191  Using Arduino / Project Guidance / Re: Arduino Uno to program Mega328 with 8MHZ bootloader on breadboard? on: December 14, 2012, 10:56:40 pm
Thanks.....I will give it a try!
192  Using Arduino / Project Guidance / Re: 3.3v switching regulator on: December 14, 2012, 10:47:57 pm
Well sure I could buy an off the shelf product like a gps watch but that isn't any fun smiley-wink
193  Using Arduino / Project Guidance / Arduino Uno to program Mega328 with 8MHZ bootloader on breadboard? on: December 14, 2012, 10:43:29 pm
I want to run a mega328 at 3.3volts so I was looking at this tutorial
http://arduino.cc/en/Tutorial/ArduinoToBreadboard
and this tutorial
http://arduino.cc/en/Tutorial/ArduinoISP
to make it happen.  If I can get the bootloader onto the breadboarded mega328, will I be able to use an arduino uno (with the uC removed) to program the breadboarded mega328?
194  Using Arduino / Project Guidance / Re: 3.3v switching regulator on: December 14, 2012, 08:42:22 pm
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Is there a way to predict how long a battery with a certain capacity will last if I know the current draw of each device that it will be powering?

A one amp hour battery capacity (1000mAH) will power a one amp load for one hour, a 100ma load for 10 hours, a 10ma current load for 100 hours. I think you see a math thing at work in there somewhere?  smiley-wink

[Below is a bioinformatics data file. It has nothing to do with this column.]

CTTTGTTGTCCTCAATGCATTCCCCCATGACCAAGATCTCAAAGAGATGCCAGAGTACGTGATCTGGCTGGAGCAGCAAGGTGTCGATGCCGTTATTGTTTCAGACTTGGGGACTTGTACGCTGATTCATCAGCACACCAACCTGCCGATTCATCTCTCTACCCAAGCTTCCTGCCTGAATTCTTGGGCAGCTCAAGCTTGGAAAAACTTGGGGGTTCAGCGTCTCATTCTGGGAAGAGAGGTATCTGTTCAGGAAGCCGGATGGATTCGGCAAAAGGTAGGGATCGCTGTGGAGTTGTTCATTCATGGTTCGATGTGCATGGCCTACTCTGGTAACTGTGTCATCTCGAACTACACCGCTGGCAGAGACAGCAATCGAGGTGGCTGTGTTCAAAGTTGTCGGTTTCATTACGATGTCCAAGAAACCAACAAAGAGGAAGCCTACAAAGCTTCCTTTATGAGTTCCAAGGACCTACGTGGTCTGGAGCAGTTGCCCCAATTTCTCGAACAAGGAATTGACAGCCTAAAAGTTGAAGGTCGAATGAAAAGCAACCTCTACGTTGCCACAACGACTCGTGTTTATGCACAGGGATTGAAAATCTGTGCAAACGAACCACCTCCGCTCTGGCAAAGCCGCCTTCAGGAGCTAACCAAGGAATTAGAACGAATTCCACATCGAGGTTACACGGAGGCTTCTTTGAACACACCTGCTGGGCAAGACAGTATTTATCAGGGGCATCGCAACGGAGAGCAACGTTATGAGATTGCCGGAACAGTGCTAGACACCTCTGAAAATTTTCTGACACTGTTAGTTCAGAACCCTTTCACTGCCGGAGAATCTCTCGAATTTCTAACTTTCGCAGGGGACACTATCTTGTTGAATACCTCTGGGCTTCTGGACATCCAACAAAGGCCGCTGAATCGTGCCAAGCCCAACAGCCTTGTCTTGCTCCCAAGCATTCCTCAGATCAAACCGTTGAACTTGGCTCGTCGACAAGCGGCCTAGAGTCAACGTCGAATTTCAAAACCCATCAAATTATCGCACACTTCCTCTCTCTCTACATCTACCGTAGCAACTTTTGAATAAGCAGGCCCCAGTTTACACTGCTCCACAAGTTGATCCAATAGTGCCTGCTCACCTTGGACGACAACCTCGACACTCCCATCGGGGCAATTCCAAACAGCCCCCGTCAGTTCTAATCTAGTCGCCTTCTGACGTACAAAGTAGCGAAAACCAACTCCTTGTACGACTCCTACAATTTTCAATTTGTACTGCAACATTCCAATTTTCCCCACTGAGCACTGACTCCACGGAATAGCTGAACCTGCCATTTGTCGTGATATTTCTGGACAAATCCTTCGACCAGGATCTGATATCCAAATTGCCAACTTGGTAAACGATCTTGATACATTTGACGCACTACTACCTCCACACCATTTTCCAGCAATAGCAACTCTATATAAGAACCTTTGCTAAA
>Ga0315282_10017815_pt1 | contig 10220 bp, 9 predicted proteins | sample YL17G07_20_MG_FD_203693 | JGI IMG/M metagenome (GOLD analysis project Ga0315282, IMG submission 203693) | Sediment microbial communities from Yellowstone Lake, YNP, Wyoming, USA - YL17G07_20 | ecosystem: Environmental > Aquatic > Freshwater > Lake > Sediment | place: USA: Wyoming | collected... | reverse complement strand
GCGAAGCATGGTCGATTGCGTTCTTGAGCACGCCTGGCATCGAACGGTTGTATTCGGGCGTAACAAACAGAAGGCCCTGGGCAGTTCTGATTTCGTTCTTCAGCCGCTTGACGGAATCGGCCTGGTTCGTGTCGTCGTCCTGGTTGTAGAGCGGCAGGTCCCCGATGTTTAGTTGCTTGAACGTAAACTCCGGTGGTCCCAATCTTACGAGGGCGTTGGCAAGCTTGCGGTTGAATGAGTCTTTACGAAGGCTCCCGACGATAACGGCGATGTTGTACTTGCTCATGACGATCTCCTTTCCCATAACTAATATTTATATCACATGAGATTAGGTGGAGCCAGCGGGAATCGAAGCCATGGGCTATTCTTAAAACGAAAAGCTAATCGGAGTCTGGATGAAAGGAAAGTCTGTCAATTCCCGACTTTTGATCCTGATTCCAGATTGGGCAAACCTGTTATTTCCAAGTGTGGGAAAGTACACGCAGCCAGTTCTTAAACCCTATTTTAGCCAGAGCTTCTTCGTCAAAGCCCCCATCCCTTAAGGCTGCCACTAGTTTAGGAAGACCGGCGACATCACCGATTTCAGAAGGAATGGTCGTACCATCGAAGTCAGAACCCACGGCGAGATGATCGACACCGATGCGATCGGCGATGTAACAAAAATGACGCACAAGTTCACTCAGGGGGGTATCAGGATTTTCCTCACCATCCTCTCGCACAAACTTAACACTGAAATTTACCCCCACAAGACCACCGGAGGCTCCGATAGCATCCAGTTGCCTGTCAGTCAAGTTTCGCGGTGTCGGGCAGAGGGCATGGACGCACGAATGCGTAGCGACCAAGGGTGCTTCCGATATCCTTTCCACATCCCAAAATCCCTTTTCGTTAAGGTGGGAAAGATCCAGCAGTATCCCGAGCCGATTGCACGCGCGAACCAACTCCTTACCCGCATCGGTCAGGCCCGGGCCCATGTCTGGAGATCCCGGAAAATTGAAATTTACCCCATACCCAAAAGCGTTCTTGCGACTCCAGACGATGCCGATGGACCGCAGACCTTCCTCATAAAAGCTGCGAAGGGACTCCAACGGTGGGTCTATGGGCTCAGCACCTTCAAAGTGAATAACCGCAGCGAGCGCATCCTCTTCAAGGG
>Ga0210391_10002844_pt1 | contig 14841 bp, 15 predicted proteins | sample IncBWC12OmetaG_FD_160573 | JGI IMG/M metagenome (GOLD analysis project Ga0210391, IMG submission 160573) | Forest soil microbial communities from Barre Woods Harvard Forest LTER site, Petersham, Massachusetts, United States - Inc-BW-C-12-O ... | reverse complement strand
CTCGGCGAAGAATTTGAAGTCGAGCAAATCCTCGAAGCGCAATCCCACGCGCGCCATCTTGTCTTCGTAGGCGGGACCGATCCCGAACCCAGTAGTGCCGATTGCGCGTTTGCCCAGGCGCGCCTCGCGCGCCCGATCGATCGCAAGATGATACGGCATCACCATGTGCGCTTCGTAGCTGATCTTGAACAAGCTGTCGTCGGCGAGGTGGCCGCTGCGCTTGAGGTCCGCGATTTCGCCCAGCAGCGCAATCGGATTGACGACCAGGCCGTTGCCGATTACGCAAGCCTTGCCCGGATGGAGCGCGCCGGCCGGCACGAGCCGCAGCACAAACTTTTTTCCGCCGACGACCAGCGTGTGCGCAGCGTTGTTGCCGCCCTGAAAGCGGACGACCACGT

Lefty

Yes but isn't the voltage slowly falling over that 1 hour period (in the case of a 1000 mAH battery powering a 1 amp load)?  Wouldn't the voltage fall to a level that is un-useable before the hour is up?  Or does the battery capacity suggest an amount of power that can be delivered before the voltage starts to sag?
195  Using Arduino / Project Guidance / Re: 3.3v switching regulator on: December 14, 2012, 08:27:31 pm
I didn't realize that coin cells were so limited.  I'm glad I asked this now.  I originally had suggested that my wife use a running tracker app that she can get for her android phone but she doesn't want to have to carry the phone on a run because it is too big.  What I plan to make for her will be a lightweight box that is slightly bigger than an arduino nano that she can wear on a lanyard around her neck.  I think a battery such as the ones that come in those tiny remote controlled helicopters may be appropriate.  Is there a way to predict how long a battery with a certain capacity will last if I know the current draw of each device that it will be powering?